Two-State solution: The ever-evolving Israel-Palestine dynamics throughout the years

News Bulletin Reports
2023-10-09 | 11:20
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Two-State solution: The ever-evolving Israel-Palestine dynamics throughout the years
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3min
Two-State solution: The ever-evolving Israel-Palestine dynamics throughout the years

In the historic land of Palestine, the intertwined narratives of two states, Israel and Palestine, continue to evolve. The scenario of a two-state solution, first introduced by the United Nations in 1947, aimed to divide Palestine into three new entities:

1-    The first entity would be an Arab state, covering approximately 11,000 square kilometers, accounting for 42.3 percent of historical Palestine.

2-    The second entity would be a Jewish state, occupying about 15,000 square kilometers, representing 57.7 percent of historical Palestine.

3-    The third entity would encompass Jerusalem, Bethlehem, and adjacent territories under international supervision.

This decision ignited the 1948 Arab-Israeli War, during which Israel occupied Palestinian territories, exceeding the boundaries set by the UN partition plan. Israel seized 78 percent of historical Palestine during that time.

The situation remained unchanged until 1967, when the Six-Day War erupted between Israel on one side and Syria, Egypt, and Jordan on the other. Israel captured additional Arab territories, including the Egyptian Sinai Peninsula and the Syrian Golan Heights. 

However, the UN Security Council Resolution 242 called for Israel's withdrawal from the territories it occupied beyond the UN-defined borders, but Israel did not comply.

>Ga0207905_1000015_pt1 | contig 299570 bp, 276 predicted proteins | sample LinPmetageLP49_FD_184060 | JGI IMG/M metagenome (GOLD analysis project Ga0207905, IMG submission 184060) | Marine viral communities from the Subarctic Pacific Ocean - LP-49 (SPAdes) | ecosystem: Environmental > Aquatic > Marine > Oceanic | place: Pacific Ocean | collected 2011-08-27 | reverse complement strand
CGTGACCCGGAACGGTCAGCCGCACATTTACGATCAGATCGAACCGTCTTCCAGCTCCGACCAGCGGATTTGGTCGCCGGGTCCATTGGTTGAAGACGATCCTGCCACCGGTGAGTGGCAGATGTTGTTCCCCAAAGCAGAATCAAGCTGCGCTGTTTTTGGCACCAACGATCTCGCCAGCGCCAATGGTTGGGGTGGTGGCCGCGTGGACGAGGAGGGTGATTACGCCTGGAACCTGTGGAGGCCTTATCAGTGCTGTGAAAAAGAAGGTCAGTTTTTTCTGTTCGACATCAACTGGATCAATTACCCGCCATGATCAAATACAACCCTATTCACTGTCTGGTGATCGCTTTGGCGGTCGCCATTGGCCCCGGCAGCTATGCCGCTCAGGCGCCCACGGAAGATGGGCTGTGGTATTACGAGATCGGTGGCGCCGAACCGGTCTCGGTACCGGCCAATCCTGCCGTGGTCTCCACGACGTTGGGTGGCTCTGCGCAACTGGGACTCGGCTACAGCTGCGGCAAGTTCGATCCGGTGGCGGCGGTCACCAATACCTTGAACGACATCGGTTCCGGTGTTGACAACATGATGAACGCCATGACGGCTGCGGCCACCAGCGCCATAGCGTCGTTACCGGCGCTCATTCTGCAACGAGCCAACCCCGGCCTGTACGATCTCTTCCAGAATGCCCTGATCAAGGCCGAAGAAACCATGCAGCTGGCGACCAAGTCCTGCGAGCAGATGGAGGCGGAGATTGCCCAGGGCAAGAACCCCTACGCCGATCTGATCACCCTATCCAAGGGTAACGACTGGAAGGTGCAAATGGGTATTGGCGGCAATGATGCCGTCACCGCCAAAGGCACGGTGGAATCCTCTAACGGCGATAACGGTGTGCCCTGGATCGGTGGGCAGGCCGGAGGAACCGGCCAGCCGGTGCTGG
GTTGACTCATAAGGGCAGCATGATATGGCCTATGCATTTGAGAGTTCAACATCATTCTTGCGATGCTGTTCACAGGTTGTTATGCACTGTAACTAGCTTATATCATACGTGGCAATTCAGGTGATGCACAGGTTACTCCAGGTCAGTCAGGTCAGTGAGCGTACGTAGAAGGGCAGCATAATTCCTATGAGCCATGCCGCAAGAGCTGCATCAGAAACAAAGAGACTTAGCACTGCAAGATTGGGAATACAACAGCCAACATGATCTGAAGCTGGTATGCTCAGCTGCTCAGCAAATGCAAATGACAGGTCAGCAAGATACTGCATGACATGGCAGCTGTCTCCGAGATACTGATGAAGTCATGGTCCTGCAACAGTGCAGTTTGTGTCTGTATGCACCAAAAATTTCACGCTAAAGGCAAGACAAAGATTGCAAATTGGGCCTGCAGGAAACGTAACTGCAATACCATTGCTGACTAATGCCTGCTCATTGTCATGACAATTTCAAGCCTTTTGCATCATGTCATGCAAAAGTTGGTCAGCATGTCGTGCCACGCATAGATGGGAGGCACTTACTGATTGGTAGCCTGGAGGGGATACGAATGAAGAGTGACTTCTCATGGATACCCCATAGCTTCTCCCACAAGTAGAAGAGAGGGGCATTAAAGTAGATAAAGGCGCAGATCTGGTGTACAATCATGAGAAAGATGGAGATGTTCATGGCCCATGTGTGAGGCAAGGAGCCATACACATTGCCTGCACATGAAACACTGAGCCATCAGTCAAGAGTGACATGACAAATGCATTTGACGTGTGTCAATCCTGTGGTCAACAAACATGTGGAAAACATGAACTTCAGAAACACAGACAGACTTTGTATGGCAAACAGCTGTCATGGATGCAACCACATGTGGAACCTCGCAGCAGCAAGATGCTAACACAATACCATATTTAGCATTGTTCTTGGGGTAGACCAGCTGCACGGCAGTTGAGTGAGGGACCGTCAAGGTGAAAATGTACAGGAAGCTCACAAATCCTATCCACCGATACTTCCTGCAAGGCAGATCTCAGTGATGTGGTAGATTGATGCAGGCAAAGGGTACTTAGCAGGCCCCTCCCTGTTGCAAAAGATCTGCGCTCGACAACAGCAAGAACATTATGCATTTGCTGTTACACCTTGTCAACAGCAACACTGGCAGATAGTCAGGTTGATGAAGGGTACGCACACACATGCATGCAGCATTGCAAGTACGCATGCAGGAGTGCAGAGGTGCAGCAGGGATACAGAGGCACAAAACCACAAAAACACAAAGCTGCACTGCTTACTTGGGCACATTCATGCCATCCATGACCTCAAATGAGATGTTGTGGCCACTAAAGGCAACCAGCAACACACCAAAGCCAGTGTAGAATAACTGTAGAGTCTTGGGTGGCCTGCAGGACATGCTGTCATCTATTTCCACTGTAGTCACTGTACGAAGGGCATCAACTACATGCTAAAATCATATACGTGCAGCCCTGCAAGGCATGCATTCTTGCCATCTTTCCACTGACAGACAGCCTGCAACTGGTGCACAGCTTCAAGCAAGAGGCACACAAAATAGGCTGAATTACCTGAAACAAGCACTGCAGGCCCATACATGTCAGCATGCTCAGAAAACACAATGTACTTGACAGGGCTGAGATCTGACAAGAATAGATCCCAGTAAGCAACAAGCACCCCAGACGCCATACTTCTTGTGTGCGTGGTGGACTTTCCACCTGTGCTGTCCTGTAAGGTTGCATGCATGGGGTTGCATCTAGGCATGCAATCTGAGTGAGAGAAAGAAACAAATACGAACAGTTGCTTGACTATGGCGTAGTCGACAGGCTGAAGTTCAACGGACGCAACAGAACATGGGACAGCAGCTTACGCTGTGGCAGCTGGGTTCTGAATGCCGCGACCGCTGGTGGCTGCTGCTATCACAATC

In 1978, Egypt signed the Camp David Accords with Israel, mentioning the principles of a two-state solution, but implementation remained elusive. Wars persisted until the Oslo Accords of 1993 between the Palestine Liberation Organization and Israel, but a formal resolution for a two-state solution was not declared.

In 1994, the Palestinian Authority initiated negotiations to establish an independent Palestinian state in the West Bank, including East Jerusalem and the Gaza Strip. These areas together constitute 22 percent of historical Palestine. 

Despite Palestinian negotiations, Israeli authorities often obstructed progress, intensifying settlement activities and refusing to vacate East Jerusalem, effectively undermining the two-state solution.

The Arab world presented a clear path to peace at the Beirut Summit. Then-Saudi Crown Prince Abdullah bin Abdulaziz proposed the Beirut Initiative for Peace.

The 2002 Beirut Summit called for normalizing relations with Israel in exchange for a complete Israeli withdrawal from Arab territories to the 1967 borders. Israel rejected the proposal and continued its military activities.

In recent years, the two-state solution has resurfaced through initiatives like the Abraham Accords, signed between Bahrain, the United Arab Emirates, and Israel, and Saudi Arabia's condition for any peace agreement with Israel, including establishing two states.

Will resolution come through the battlefield, or will the battlefield serve as leverage for an imminent peace?

News Bulletin Reports

Middle East News

Two-State

Solution

Evolving

Israel

Palestine

Dynamics

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